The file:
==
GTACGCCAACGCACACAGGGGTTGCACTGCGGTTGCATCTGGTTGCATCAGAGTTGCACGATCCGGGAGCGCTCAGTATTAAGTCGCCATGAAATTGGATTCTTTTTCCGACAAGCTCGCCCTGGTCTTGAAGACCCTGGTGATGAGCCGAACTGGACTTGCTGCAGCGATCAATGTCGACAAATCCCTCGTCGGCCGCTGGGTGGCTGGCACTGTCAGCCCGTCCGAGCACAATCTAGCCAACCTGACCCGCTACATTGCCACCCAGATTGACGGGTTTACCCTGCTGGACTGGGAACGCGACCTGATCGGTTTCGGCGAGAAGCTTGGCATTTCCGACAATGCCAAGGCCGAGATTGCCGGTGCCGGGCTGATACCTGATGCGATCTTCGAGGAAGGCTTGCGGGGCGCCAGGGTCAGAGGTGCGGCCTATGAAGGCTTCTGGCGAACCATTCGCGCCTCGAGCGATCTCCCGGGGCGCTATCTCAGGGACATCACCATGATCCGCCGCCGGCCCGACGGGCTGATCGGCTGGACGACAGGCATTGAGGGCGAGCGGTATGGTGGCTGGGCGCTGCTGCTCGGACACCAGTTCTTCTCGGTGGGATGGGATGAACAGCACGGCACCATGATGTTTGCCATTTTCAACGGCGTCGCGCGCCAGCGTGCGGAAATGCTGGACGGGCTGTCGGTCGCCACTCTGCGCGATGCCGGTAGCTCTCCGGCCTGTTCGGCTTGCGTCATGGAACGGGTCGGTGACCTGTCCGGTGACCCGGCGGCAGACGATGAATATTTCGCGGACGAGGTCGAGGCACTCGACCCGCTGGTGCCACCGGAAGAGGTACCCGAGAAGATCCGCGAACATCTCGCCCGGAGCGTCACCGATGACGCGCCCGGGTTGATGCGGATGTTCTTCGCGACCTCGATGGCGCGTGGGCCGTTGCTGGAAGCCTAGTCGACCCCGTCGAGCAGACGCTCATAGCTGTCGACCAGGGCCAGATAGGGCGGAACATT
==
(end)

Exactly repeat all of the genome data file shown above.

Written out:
GTACGCCAACGCACACAGGGGTTGCACTGCGGTTGCATCTGGTTGCATCAGAGTTGCACGATCCGGGAGCGCTCAGTATTAAGTCGCCATGAAATTGGATTCTTTTTCCGACAAGCTCGCCCTGGTCTTGAAGACCCTGGTGATGAGCCGAACTGGACTTGCTGCAGCGATCAATGTCGACAAATCCCTCGTCGGCCGCTGGGTGGCTGGCACTGTCAGCCCGTCCGAGCACAATCTAGCCAACCTGACCCGCTACATTGCCACCCAGATTGACGGGTTTACCCTGCTGGACTGGGAACGCGACCTGATCGGTTTCGGCGAGAAGCTTGGCATTTCCGACAATGCCAAGGCCGAGATTGCCGGTGCCGGGCTGATACCTGATGCGATCTTCGAGGAAGGCTTGCGGGGCGCCAGGGTCAGAGGTGCGGCCTATGAAGGCTTCTGGCGAACCATTCGCGCCTCGAGCGATCTCCCGGGGCGCTATCTCAGGGACATCACCATGATCCGCCGCCGGCCCGACGGGCTGATCGGCTGGACGACAGGCATTGAGGGCGAGCGGTATGGTGGCTGGGCGCTGCTGCTCGGACACCAGTTCTTCTCGGTGGGATGGGATGAACAGCACGGCACCATGATGTTTGCCATTTTCAACGGCGTCGCGCGCCAGCGTGCGGAAATGCTGGACGGGCTGTCGGTCGCCACTCTGCGCGATGCCGGTAGCTCTCCGGCCTGTTCGGCTTGCGTCATGGAACGGGTCGGTGACCTGTCCGGTGACCCGGCGGCAGACGATGAATATTTCGCGGACGAGGTCGAGGCACTCGACCCGCTGGTGCCACCGGAAGAGGTACCCGAGAAGATCCGCGAACATCTCGCCCGGAGCGTCACCGATGACGCGCCCGGGTTGATGCGGATGTTCTTCGCGACCTCGATGGCGCGTGGGCCGTTGCTGGAAGCCTAGTCGACCCCGTCGAGCAGACGCTCATAGCTGTCGACCAGGGCCAGATAGGGCGGAACATT